“One of the best ways of reducing the cost of electricity is to get customers in their houses to moderate their electrical usage during peak demand hours by doing things like turning off their pool pump or air conditioning or delay recharging electric cars until off-peak times,” says Eric Naugle, SVP for Managed IT Solutions at SAIC. The problem, particularly for small utilities, he told Wikibon.org Co-Founder David Vellante and SiliconAngle Founder John Furrier in an interview on SiliconAngle.TV from EMCworld 2011, is that to do that they really need to incentivise customers with differential pricing – a higher rate for on-peak power than for off-peak. But the traditional electro-mechanical meter system with manual monthly readings does not support that.
What this requires is what SAIC calls a “smart grid” with digital meters on houses that gather detailed information on each customer's daily electrical use and transmits it digitally over the electric lines to a computer system that runs several Oracle and SQL applications designed specifically for utilities, thereby allowing them to track minute-to-minute demand levels at each house. It also can allow the utility to offer its customers automated tools to manage and in some cases automate management of their energy use.
But this requires a large IT investment and advanced skill sets that these small cooperatives and municipal utilities cannot afford. So SAIC, a traditional, U.S.-based outsourcer, is offering this as software-as-a-service (SaaS). Not only does this provide these smaller utilities with a solution to their own problem of managing expensive peak electrical use, it allows them to modernize their IT operations and in the process handle the large amounts of data – orders of magnitude larger than they are used to, in a secure manner.
The SAIC service, Naugle says, is completely virtualized on VMware – yes SAIC does virtualize Oracle applications although, Naugle says, Oracle doesn't like that – and running on Vblocks. Like most SaaS services, it shares database and application use among multiple customers while using the internal tools in the database to keep each customer's data completely separate and secure from any other user. This allows it to run its IT shop on a scale equivalent to that of a large enterprise and pass the cost savings that volume produces on to users.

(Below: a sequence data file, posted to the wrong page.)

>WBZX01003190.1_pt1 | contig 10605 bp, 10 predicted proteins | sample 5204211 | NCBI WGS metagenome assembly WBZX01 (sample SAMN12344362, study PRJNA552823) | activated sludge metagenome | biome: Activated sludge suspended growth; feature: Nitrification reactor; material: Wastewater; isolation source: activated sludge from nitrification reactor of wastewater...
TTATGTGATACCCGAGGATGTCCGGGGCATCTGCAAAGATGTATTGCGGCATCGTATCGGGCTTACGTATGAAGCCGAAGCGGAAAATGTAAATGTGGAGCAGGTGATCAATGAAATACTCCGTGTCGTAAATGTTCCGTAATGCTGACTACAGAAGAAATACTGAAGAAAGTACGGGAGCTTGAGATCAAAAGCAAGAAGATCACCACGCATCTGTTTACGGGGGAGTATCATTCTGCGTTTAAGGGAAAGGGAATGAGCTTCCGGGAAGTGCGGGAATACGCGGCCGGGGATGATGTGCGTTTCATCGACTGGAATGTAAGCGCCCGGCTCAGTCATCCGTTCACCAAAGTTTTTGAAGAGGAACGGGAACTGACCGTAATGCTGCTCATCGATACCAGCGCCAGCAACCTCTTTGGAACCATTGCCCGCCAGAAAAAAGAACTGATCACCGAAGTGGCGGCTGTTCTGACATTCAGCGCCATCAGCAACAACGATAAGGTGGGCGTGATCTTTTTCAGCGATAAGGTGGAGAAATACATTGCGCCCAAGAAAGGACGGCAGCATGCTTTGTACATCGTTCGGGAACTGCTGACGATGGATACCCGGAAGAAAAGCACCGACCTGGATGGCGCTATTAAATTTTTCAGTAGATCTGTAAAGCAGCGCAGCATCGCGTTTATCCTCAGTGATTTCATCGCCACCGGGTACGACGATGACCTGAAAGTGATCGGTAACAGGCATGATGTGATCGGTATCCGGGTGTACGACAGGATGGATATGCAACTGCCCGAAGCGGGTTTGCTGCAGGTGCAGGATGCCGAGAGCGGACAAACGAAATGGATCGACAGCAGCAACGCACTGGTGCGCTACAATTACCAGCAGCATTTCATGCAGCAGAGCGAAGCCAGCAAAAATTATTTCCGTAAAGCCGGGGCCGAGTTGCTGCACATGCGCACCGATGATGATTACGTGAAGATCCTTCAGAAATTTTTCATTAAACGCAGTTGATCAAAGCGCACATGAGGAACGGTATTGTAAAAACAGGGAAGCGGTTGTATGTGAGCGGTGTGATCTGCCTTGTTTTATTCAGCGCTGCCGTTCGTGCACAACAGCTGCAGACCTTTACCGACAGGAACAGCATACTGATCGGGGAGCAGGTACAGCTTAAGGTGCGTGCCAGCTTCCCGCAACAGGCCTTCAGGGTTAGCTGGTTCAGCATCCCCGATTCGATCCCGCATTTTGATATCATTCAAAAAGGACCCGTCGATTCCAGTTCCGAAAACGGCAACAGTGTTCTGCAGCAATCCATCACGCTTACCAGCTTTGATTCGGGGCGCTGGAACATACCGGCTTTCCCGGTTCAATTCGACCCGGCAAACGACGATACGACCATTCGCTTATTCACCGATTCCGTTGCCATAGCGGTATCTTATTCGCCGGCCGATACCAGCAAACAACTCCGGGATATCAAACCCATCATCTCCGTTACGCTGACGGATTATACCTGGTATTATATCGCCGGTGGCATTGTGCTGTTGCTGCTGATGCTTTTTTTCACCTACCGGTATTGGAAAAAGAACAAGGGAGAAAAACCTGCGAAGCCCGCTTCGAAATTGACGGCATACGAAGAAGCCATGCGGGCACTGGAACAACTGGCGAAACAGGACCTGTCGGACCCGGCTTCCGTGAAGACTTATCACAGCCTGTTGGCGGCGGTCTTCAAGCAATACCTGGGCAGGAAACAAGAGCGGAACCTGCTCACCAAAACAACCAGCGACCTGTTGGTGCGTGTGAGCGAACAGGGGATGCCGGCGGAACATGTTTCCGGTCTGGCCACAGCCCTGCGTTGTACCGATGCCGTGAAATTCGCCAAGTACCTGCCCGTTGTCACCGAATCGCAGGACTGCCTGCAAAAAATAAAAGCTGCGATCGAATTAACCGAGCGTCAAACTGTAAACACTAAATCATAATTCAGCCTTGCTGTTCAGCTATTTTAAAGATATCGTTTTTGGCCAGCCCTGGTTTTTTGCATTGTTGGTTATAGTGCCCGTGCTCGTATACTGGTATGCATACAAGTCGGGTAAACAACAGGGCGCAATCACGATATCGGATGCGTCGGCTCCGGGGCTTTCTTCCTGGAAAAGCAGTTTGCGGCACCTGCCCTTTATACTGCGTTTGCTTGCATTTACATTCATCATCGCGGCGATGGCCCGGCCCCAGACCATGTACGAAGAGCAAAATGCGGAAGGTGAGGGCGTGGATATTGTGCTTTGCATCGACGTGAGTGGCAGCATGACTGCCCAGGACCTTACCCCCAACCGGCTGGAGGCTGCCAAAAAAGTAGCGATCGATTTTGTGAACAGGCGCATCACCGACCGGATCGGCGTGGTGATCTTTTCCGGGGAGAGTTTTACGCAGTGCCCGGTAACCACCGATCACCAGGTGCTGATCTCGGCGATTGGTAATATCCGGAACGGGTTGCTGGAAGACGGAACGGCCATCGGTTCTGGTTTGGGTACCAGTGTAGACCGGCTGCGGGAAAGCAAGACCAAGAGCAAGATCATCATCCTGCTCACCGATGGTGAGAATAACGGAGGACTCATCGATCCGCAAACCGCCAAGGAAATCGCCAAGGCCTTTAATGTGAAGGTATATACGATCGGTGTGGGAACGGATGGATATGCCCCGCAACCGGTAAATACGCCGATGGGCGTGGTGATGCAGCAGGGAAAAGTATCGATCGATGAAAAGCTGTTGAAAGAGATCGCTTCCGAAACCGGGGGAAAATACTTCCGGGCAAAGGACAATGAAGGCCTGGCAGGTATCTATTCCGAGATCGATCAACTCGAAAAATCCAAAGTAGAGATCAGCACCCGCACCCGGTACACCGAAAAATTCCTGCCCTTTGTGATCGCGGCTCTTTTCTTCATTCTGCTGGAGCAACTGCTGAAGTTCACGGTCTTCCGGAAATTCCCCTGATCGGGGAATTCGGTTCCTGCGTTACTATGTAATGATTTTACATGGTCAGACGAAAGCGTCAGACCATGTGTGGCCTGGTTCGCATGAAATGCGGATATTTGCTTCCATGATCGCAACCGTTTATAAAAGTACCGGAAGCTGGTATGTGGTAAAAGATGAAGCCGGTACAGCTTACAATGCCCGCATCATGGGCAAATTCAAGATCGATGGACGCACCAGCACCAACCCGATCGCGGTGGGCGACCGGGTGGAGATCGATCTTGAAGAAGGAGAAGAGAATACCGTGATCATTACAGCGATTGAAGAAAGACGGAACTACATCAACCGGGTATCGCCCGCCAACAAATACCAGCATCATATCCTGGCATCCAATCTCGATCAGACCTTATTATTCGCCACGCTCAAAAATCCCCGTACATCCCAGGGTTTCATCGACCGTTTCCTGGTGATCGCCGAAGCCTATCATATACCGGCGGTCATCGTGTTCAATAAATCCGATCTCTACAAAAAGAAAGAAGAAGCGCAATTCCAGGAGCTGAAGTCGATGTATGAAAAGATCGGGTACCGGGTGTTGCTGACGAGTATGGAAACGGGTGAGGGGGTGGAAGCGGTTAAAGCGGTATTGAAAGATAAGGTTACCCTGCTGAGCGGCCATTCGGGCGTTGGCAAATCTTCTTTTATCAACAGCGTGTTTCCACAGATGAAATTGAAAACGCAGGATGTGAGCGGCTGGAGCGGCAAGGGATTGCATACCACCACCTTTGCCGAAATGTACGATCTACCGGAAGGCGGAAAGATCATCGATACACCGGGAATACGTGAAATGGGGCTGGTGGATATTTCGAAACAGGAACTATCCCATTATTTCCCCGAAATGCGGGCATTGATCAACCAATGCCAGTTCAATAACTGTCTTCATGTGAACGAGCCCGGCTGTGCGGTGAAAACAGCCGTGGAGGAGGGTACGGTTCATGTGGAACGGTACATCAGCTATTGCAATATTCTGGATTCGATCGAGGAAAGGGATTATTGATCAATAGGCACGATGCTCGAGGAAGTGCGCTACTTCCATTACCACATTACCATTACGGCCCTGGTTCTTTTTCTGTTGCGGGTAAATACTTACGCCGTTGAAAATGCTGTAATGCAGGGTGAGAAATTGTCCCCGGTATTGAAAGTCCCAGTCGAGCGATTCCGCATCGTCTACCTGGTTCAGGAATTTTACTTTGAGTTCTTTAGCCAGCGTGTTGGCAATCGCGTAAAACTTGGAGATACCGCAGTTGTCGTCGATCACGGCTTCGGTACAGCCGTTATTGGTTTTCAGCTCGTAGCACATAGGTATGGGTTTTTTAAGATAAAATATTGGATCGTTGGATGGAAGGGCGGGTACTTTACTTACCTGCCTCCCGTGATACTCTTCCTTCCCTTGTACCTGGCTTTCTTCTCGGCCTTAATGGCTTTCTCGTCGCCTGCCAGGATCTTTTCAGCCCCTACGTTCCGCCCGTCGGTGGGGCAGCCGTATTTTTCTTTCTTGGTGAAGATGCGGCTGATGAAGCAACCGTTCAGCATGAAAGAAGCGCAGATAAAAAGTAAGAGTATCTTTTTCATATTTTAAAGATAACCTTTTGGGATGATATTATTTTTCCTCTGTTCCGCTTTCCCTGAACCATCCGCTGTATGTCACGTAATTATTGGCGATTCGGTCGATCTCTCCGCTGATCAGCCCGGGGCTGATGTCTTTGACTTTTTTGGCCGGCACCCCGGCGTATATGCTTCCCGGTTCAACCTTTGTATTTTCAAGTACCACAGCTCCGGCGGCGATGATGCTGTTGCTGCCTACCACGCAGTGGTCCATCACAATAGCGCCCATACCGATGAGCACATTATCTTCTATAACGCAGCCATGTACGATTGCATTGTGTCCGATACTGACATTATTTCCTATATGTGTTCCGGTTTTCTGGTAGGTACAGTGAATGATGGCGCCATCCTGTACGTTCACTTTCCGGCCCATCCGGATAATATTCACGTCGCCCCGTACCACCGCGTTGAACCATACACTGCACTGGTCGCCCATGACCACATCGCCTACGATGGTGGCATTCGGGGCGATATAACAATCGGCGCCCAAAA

Security is a concern with the utilities, he says, and for instance SAIC uses VPN tunnels to protect data in transit from the dangers of the public Internet. Cost is a lager issue, but the efficiencies of the SaaS model allow SAIC to price for the market. And the big benefit it provides the utilities is the ability to limit their purchases of more expensive peak power. Because no practical way exists to store power in large quantities, it has to be generated to meet demand. Electricity generating companies have two kinds of facilities – the base generating stations that provide basically a basic level of power 24X7X365, and more expensive peak generating facilities that turn on and off, and increase or decrease generation to meet momentary changes in demand. That peak power is more expensive to generate.
The small utilities usually do not have their own generating systems. They buy their power from large utilities, and they pay more for that peak power. So the smart grid gives them a tool to control that expense, which means they can decrease their expenses and their overall rates to users. It also allows them to automate billing and paying and offer customers options such as automatic paying. And they can reduce their bad debt by requiring those customers to prepay. So the service does offer several advantages to the utilities and promises lower rates and better control over utility bills to customers.